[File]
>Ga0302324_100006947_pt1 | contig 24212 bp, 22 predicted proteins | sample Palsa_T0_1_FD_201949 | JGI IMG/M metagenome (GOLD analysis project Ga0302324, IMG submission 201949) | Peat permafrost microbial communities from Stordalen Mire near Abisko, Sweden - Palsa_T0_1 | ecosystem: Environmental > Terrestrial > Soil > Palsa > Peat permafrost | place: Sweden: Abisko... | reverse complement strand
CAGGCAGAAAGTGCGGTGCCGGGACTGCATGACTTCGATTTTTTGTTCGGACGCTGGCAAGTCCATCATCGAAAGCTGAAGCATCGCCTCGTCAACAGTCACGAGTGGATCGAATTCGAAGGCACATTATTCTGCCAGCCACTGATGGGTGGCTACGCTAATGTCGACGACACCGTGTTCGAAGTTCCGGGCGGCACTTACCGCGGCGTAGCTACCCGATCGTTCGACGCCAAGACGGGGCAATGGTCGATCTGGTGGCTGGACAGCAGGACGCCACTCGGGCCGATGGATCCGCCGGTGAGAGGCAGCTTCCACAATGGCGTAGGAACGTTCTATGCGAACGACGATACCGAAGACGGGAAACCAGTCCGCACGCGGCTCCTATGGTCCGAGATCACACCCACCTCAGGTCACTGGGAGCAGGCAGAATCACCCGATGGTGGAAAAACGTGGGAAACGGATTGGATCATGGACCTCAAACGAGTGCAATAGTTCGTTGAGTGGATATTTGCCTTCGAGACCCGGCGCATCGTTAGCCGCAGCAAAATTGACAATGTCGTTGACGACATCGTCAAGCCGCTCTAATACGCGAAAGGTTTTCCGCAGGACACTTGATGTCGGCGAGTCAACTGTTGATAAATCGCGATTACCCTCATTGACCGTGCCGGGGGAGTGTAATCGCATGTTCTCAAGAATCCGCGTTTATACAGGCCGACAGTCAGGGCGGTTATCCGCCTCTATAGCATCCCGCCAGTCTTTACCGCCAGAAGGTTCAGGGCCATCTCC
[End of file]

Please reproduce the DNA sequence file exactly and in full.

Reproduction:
>Ga0302324_100006947_pt1 | contig 24212 bp, 22 predicted proteins | sample Palsa_T0_1_FD_201949 | JGI IMG/M metagenome (GOLD analysis project Ga0302324, IMG submission 201949) | Peat permafrost microbial communities from Stordalen Mire near Abisko, Sweden - Palsa_T0_1 | ecosystem: Environmental > Terrestrial > Soil > Palsa > Peat permafrost | place: Sweden: Abisko... | reverse complement strand
CAGGCAGAAAGTGCGGTGCCGGGACTGCATGACTTCGATTTTTTGTTCGGACGCTGGCAAGTCCATCATCGAAAGCTGAAGCATCGCCTCGTCAACAGTCACGAGTGGATCGAATTCGAAGGCACATTATTCTGCCAGCCACTGATGGGTGGCTACGCTAATGTCGACGACACCGTGTTCGAAGTTCCGGGCGGCACTTACCGCGGCGTAGCTACCCGATCGTTCGACGCCAAGACGGGGCAATGGTCGATCTGGTGGCTGGACAGCAGGACGCCACTCGGGCCGATGGATCCGCCGGTGAGAGGCAGCTTCCACAATGGCGTAGGAACGTTCTATGCGAACGACGATACCGAAGACGGGAAACCAGTCCGCACGCGGCTCCTATGGTCCGAGATCACACCCACCTCAGGTCACTGGGAGCAGGCAGAATCACCCGATGGTGGAAAAACGTGGGAAACGGATTGGATCATGGACCTCAAACGAGTGCAATAGTTCGTTGAGTGGATATTTGCCTTCGAGACCCGGCGCATCGTTAGCCGCAGCAAAATTGACAATGTCGTTGACGACATCGTCAAGCCGCTCTAATACGCGAAAGGTTTTCCGCAGGACACTTGATGTCGGCGAGTCAACTGTTGATAAATCGCGATTACCCTCATTGACCGTGCCGGGGGAGTGTAATCGCATGTTCTCAAGAATCCGCGTTTATACAGGCCGACAGTCAGGGCGGTTATCCGCCTCTATAGCATCCCGCCAGTCTTTACCGCCAGAAGGTTCAGGGCCATCTCC